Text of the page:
Release Date: Jan 17, 2020
Record label: Shady Records / Interscope
For Eminem, the first half of this past decade started much better than it finished. 2010's Recovery was regarded as one of Marshall's best project in years, not to mention being the vehicle that brought him his most commercially successful single to date, "Love The Way You Lie." From there though, Em's social standing in the court of public opinion started to slowly decline. The slander from fans and critics alike became so bad that Em was forced to drop his own version of a Kamikaze in 2018; a full-on diss album geared towards the world at large.
The dismal collection of self-indulgence and proudly ignorant misstepping that Eminem offered with 2018's Kamikaze left him with nowhere to go but up. Though his technical mastery hadn't waned at all, cringe-worthy lyrics and a mentality somewhere between seventh grade locker room bragging and an active midlife crisis made for one of the worst albums from one of the (historically) best rappers. Also released without any publicity or lead-up, Music to Be Murdered By sees Eminem pulling himself out of Kamikaze's wreckage somewhat, though he still falls victim to moments of willful dumbness and a tedious self-obsession that's become par for the course.
In 2018 Eminem released a lead single from a new album that featured him calling another rapper a 'faggot': so far, so usual. But this time a variety of factors came into play - the subject of the diss having come out the previous year, the shifting boundaries of acceptability in hip-hop, Eminem's decreasing relevance in the scene - and he was forced to backtrack 10 days later, something vintage Slim Shady would never do. It felt like a sea-change moment, but really just crystallised a situation that had been brewing for a while, one in which the rapper is stuck awkwardly between old and new.
The thing you have to remember is that Eminem was on Rawkus' second Soundbombing compilation. Before he ever shook hands with Dr. Dre and Jimmy Iovine, Marshall Mathers battled Project Blowed members and Chicago's future candidates for alderman. This, after all, was a nasally white rapper from Detroit with a rhyming dictionary and a taste for horrorcore.
A semi-focused surprise album that emits indifference, if nothing else. At this point, I have to ask myself what makes Eminem tick? Em's music career has been a peculiar journey and a fascinating spectacle to observe - especially in its most recent portion. After all, twenty years ago Eminem literally didn't give a damn what you thought about him. Now? He's the antithesis of that earlier trait; a hollow caricature of his former glory days and a deeply self-aware and sensitive rapper, functioning on a diet of contradictions and empty words.
On Eminem's last album, Kamikaze, he struck back at critics of his prior album, Revival, who said he was washed up and done with. On Kamikaze, there's a scripted sketch in which his agent, Paul, calls him up to say that Kamikaze is a bad idea, asking "What's next? Kamikaze 2, the album where you reply to everybody who didn't like the last album that you made replying to everybody that didn't like the previous album?" While this is supposed to be a joke and a sign that Eminem can be self critical, it sadly became true as Music to Be Murdered By is exactly the album that that sketch warned about, as evidenced by the first rapped line on the album: "They said my last album I sounded bitter. " But while Kamikaze was actually responding to the very real flop that was Revival, Kamikaze itself was certified platinum and the highest selling hip-hop album of 2018, so Eminem responding to Kamikaze's critics just reeks of a deep seated paranoia.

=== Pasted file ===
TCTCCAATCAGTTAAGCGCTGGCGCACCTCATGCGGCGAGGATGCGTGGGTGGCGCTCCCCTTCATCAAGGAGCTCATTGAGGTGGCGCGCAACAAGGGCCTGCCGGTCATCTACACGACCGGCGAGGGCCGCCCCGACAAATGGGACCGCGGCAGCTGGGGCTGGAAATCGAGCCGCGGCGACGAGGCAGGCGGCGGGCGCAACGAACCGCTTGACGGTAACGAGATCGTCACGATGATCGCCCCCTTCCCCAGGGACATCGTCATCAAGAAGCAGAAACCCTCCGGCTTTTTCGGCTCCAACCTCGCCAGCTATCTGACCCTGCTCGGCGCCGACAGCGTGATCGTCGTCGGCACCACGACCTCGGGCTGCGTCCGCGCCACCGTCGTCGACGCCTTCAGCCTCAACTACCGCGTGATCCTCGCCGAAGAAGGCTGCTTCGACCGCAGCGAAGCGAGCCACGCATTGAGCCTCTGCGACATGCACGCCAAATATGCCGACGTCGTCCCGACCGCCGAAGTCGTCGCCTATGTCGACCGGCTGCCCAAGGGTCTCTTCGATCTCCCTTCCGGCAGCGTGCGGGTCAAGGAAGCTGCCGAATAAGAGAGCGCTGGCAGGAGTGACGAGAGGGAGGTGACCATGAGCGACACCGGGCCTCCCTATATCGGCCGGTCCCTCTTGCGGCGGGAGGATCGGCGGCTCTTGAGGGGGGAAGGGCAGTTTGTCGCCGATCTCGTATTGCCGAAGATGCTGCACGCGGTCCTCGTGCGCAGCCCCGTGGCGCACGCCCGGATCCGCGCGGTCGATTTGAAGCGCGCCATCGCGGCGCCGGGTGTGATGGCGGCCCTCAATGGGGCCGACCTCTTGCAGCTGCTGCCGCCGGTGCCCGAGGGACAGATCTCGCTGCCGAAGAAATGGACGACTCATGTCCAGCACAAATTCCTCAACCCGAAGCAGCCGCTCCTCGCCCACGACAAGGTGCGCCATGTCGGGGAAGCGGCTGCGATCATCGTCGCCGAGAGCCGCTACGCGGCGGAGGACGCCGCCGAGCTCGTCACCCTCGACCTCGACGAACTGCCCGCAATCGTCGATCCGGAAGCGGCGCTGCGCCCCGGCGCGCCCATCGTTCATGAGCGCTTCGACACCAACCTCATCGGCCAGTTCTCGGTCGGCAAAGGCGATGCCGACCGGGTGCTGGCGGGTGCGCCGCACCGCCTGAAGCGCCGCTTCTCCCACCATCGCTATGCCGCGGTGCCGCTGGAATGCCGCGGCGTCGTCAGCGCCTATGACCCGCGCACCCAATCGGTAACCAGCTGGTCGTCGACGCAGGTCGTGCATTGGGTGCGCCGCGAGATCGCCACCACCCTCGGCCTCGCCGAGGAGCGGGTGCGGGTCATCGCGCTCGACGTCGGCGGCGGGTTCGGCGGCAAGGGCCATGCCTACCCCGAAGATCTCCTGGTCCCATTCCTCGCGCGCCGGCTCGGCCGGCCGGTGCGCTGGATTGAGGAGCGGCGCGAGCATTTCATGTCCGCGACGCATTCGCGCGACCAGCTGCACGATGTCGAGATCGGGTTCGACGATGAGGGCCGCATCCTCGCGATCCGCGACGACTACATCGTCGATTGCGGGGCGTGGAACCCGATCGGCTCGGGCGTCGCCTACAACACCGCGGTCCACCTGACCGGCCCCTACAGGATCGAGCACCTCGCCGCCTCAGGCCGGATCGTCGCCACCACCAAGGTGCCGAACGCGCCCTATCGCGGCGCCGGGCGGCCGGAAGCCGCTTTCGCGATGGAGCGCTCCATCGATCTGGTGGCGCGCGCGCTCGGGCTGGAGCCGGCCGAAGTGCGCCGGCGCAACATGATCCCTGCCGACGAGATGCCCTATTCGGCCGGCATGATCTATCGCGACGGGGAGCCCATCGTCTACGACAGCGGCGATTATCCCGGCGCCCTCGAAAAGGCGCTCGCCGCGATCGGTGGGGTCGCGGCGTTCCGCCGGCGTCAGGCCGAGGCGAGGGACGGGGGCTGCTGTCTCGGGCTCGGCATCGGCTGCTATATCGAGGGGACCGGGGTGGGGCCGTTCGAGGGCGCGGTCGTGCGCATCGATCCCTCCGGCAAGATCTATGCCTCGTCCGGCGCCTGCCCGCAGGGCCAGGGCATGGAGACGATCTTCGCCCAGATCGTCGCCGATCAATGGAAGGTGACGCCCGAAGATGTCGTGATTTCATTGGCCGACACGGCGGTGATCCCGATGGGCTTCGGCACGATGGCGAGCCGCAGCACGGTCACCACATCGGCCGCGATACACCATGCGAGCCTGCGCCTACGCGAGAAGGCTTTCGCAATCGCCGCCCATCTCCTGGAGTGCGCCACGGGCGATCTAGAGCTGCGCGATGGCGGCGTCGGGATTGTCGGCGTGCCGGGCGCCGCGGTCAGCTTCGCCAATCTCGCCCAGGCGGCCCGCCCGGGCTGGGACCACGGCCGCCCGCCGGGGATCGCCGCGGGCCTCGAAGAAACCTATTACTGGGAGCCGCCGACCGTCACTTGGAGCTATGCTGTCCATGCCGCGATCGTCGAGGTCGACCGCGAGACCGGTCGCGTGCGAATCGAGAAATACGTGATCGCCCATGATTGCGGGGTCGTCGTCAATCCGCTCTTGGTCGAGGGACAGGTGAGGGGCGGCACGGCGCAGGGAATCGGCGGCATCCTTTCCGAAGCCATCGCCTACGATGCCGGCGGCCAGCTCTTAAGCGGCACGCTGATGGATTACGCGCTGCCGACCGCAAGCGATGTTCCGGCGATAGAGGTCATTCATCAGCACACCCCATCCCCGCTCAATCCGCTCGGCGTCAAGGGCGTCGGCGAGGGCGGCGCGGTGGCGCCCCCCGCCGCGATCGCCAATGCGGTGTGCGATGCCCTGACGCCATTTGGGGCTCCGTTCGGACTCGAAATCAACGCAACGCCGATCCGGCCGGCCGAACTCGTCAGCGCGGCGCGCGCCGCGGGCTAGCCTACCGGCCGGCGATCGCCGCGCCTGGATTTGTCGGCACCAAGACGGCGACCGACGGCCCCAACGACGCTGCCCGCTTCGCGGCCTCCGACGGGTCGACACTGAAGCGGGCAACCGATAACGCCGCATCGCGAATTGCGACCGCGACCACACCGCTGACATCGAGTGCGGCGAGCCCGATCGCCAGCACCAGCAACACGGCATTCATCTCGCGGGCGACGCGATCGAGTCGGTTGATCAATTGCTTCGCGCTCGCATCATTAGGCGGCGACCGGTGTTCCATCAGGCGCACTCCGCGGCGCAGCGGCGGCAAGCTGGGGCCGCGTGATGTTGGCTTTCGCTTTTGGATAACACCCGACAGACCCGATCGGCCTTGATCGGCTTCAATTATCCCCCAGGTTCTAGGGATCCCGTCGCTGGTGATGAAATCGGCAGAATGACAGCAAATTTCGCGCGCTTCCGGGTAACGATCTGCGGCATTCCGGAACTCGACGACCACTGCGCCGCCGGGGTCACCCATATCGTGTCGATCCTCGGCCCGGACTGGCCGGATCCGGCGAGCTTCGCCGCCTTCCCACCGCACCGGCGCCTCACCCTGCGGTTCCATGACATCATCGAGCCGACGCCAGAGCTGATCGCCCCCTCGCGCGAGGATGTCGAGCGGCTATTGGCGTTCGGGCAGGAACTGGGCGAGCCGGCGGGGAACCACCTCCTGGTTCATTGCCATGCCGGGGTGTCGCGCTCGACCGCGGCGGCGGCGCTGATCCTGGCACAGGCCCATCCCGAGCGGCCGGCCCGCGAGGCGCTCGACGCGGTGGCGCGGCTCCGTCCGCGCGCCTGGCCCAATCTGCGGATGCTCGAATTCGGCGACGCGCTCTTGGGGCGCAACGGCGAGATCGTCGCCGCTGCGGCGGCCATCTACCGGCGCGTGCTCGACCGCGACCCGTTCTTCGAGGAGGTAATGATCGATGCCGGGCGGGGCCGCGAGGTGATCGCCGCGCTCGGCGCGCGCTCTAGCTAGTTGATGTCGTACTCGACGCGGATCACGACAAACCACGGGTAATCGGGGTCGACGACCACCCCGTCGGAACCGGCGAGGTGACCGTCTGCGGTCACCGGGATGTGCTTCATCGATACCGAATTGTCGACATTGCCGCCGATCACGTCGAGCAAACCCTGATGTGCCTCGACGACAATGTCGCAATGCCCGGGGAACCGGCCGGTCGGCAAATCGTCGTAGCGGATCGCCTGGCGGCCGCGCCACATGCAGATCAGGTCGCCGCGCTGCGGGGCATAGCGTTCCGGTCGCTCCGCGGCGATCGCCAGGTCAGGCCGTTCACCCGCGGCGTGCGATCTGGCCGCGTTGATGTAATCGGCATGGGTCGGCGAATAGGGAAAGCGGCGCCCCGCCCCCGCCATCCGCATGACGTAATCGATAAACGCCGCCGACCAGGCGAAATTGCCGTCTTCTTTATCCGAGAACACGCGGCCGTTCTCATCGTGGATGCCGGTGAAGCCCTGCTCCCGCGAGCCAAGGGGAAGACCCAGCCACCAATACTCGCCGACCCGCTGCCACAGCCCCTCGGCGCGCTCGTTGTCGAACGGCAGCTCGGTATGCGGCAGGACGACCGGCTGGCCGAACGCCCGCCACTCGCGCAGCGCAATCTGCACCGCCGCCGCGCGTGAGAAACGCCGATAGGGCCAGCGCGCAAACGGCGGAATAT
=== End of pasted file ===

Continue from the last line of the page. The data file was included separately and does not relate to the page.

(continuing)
'Music To Be Murdered By' is the best way to describe Eminem's surprise album. The themes portrayed here are very controversial, but what else could you expect from the Detroit rapper? He has always been criticised by the mass media for his controversial music, and been labelled homophobic, misogynistic and insensitive to various man-made disasters. However this is what sets him apart from artists in the hip-hop industry: he is not afraid to speak his mind and rap about topics most would shy away from, afraid of the backlash they may receive.
The Lowdown: Eminem still makes more good music than the average Big Thief fan can fathom and still rewires his program more than the out-and-out haters want to admit or believe. So, for every Relapse or Revival (which didn't grow on me, though I should've noticed "Like Home"), there's still a Marshall Mathers LP 2 (very few flaws!) or a Kamikaze (okay, a few more here) where the gifted technician brings it even when the congealing brain doesn't. With Music to Be Murdered By, it's starting to feel like he drops surprise albums now because that's easier than coming up with a lead hit single, but the Em album it most resembles is Recovery, because both are so relatively normal.